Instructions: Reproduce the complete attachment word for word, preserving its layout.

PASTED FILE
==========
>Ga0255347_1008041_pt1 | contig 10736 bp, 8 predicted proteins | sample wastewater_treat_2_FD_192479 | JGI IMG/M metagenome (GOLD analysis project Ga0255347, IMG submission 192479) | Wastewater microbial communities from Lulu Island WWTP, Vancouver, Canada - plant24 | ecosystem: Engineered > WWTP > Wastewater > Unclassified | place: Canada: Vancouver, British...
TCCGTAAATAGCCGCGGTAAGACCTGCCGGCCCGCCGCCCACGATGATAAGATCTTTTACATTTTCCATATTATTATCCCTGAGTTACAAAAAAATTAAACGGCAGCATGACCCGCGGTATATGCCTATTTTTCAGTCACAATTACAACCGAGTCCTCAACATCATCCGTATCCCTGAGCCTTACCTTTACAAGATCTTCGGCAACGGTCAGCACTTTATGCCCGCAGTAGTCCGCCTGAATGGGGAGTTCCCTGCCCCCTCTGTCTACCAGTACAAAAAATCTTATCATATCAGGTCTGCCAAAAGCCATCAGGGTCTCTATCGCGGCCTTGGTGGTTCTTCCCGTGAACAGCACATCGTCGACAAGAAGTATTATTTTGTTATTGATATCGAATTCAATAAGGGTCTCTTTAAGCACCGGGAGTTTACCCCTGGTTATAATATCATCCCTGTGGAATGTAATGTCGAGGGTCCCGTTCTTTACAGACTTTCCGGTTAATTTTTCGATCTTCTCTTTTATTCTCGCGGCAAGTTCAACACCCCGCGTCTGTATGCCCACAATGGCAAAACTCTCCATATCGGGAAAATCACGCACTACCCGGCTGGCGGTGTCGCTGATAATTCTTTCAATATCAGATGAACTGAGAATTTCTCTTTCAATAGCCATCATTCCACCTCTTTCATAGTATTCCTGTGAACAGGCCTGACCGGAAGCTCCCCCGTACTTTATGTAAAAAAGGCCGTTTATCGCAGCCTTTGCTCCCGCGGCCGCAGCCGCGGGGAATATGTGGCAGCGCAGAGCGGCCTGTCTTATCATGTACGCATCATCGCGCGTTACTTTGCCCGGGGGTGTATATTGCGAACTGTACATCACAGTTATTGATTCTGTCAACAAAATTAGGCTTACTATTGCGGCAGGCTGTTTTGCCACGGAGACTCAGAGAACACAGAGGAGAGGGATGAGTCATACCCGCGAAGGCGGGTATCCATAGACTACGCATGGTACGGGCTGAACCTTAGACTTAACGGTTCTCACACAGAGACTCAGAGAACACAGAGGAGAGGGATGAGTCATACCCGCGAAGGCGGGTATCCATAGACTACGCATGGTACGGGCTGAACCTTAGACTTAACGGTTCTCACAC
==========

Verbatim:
>Ga0255347_1008041_pt1 | contig 10736 bp, 8 predicted proteins | sample wastewater_treat_2_FD_192479 | JGI IMG/M metagenome (GOLD analysis project Ga0255347, IMG submission 192479) | Wastewater microbial communities from Lulu Island WWTP, Vancouver, Canada - plant24 | ecosystem: Engineered > WWTP > Wastewater > Unclassified | place: Canada: Vancouver, British...
TCCGTAAATAGCCGCGGTAAGACCTGCCGGCCCGCCGCCCACGATGATAAGATCTTTTACATTTTCCATATTATTATCCCTGAGTTACAAAAAAATTAAACGGCAGCATGACCCGCGGTATATGCCTATTTTTCAGTCACAATTACAACCGAGTCCTCAACATCATCCGTATCCCTGAGCCTTACCTTTACAAGATCTTCGGCAACGGTCAGCACTTTATGCCCGCAGTAGTCCGCCTGAATGGGGAGTTCCCTGCCCCCTCTGTCTACCAGTACAAAAAATCTTATCATATCAGGTCTGCCAAAAGCCATCAGGGTCTCTATCGCGGCCTTGGTGGTTCTTCCCGTGAACAGCACATCGTCGACAAGAAGTATTATTTTGTTATTGATATCGAATTCAATAAGGGTCTCTTTAAGCACCGGGAGTTTACCCCTGGTTATAATATCATCCCTGTGGAATGTAATGTCGAGGGTCCCGTTCTTTACAGACTTTCCGGTTAATTTTTCGATCTTCTCTTTTATTCTCGCGGCAAGTTCAACACCCCGCGTCTGTATGCCCACAATGGCAAAACTCTCCATATCGGGAAAATCACGCACTACCCGGCTGGCGGTGTCGCTGATAATTCTTTCAATATCAGATGAACTGAGAATTTCTCTTTCAATAGCCATCATTCCACCTCTTTCATAGTATTCCTGTGAACAGGCCTGACCGGAAGCTCCCCCGTACTTTATGTAAAAAAGGCCGTTTATCGCAGCCTTTGCTCCCGCGGCCGCAGCCGCGGGGAATATGTGGCAGCGCAGAGCGGCCTGTCTTATCATGTACGCATCATCGCGCGTTACTTTGCCCGGGGGTGTATATTGCGAACTGTACATCACAGTTATTGATTCTGTCAACAAAATTAGGCTTACTATTGCGGCAGGCTGTTTTGCCACGGAGACTCAGAGAACACAGAGGAGAGGGATGAGTCATACCCGCGAAGGCGGGTATCCATAGACTACGCATGGTACGGGCTGAACCTTAGACTTAACGGTTCTCACACAGAGACTCAGAGAACACAGAGGAGAGGGATGAGTCATACCCGCGAAGGCGGGTATCCATAGACTACGCATGGTACGGGCTGAACCTTAGACTTAACGGTTCTCACAC